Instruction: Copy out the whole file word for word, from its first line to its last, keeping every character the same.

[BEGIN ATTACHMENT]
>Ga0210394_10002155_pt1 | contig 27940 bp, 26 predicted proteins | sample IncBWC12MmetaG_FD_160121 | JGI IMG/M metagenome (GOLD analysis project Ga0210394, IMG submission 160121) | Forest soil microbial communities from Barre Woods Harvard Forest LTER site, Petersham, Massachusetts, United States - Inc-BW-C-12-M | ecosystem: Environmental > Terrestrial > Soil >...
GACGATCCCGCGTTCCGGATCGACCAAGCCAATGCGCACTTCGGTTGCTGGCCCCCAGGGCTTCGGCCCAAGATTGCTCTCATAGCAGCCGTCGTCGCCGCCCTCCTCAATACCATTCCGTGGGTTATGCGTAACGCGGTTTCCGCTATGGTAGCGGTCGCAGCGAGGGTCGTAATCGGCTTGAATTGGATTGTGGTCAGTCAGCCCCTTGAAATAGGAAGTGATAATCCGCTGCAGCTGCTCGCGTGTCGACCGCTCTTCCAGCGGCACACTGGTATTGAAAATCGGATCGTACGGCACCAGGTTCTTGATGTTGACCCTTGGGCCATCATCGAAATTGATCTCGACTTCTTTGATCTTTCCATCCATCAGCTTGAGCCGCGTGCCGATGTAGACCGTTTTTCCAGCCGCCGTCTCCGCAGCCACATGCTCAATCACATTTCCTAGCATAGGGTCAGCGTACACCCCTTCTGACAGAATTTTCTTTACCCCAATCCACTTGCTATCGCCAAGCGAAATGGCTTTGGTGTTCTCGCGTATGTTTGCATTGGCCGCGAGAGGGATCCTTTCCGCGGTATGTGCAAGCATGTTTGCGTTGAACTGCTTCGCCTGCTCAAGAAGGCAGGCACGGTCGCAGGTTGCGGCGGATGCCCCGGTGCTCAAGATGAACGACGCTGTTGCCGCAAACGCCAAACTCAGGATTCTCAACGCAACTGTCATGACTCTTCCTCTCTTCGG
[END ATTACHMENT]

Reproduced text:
>Ga0210394_10002155_pt1 | contig 27940 bp, 26 predicted proteins | sample IncBWC12MmetaG_FD_160121 | JGI IMG/M metagenome (GOLD analysis project Ga0210394, IMG submission 160121) | Forest soil microbial communities from Barre Woods Harvard Forest LTER site, Petersham, Massachusetts, United States - Inc-BW-C-12-M | ecosystem: Environmental > Terrestrial > Soil >...
GACGATCCCGCGTTCCGGATCGACCAAGCCAATGCGCACTTCGGTTGCTGGCCCCCAGGGCTTCGGCCCAAGATTGCTCTCATAGCAGCCGTCGTCGCCGCCCTCCTCAATACCATTCCGTGGGTTATGCGTAACGCGGTTTCCGCTATGGTAGCGGTCGCAGCGAGGGTCGTAATCGGCTTGAATTGGATTGTGGTCAGTCAGCCCCTTGAAATAGGAAGTGATAATCCGCTGCAGCTGCTCGCGTGTCGACCGCTCTTCCAGCGGCACACTGGTATTGAAAATCGGATCGTACGGCACCAGGTTCTTGATGTTGACCCTTGGGCCATCATCGAAATTGATCTCGACTTCTTTGATCTTTCCATCCATCAGCTTGAGCCGCGTGCCGATGTAGACCGTTTTTCCAGCCGCCGTCTCCGCAGCCACATGCTCAATCACATTTCCTAGCATAGGGTCAGCGTACACCCCTTCTGACAGAATTTTCTTTACCCCAATCCACTTGCTATCGCCAAGCGAAATGGCTTTGGTGTTCTCGCGTATGTTTGCATTGGCCGCGAGAGGGATCCTTTCCGCGGTATGTGCAAGCATGTTTGCGTTGAACTGCTTCGCCTGCTCAAGAAGGCAGGCACGGTCGCAGGTTGCGGCGGATGCCCCGGTGCTCAAGATGAACGACGCTGTTGCCGCAAACGCCAAACTCAGGATTCTCAACGCAACTGTCATGACTCTTCCTCTCTTCGG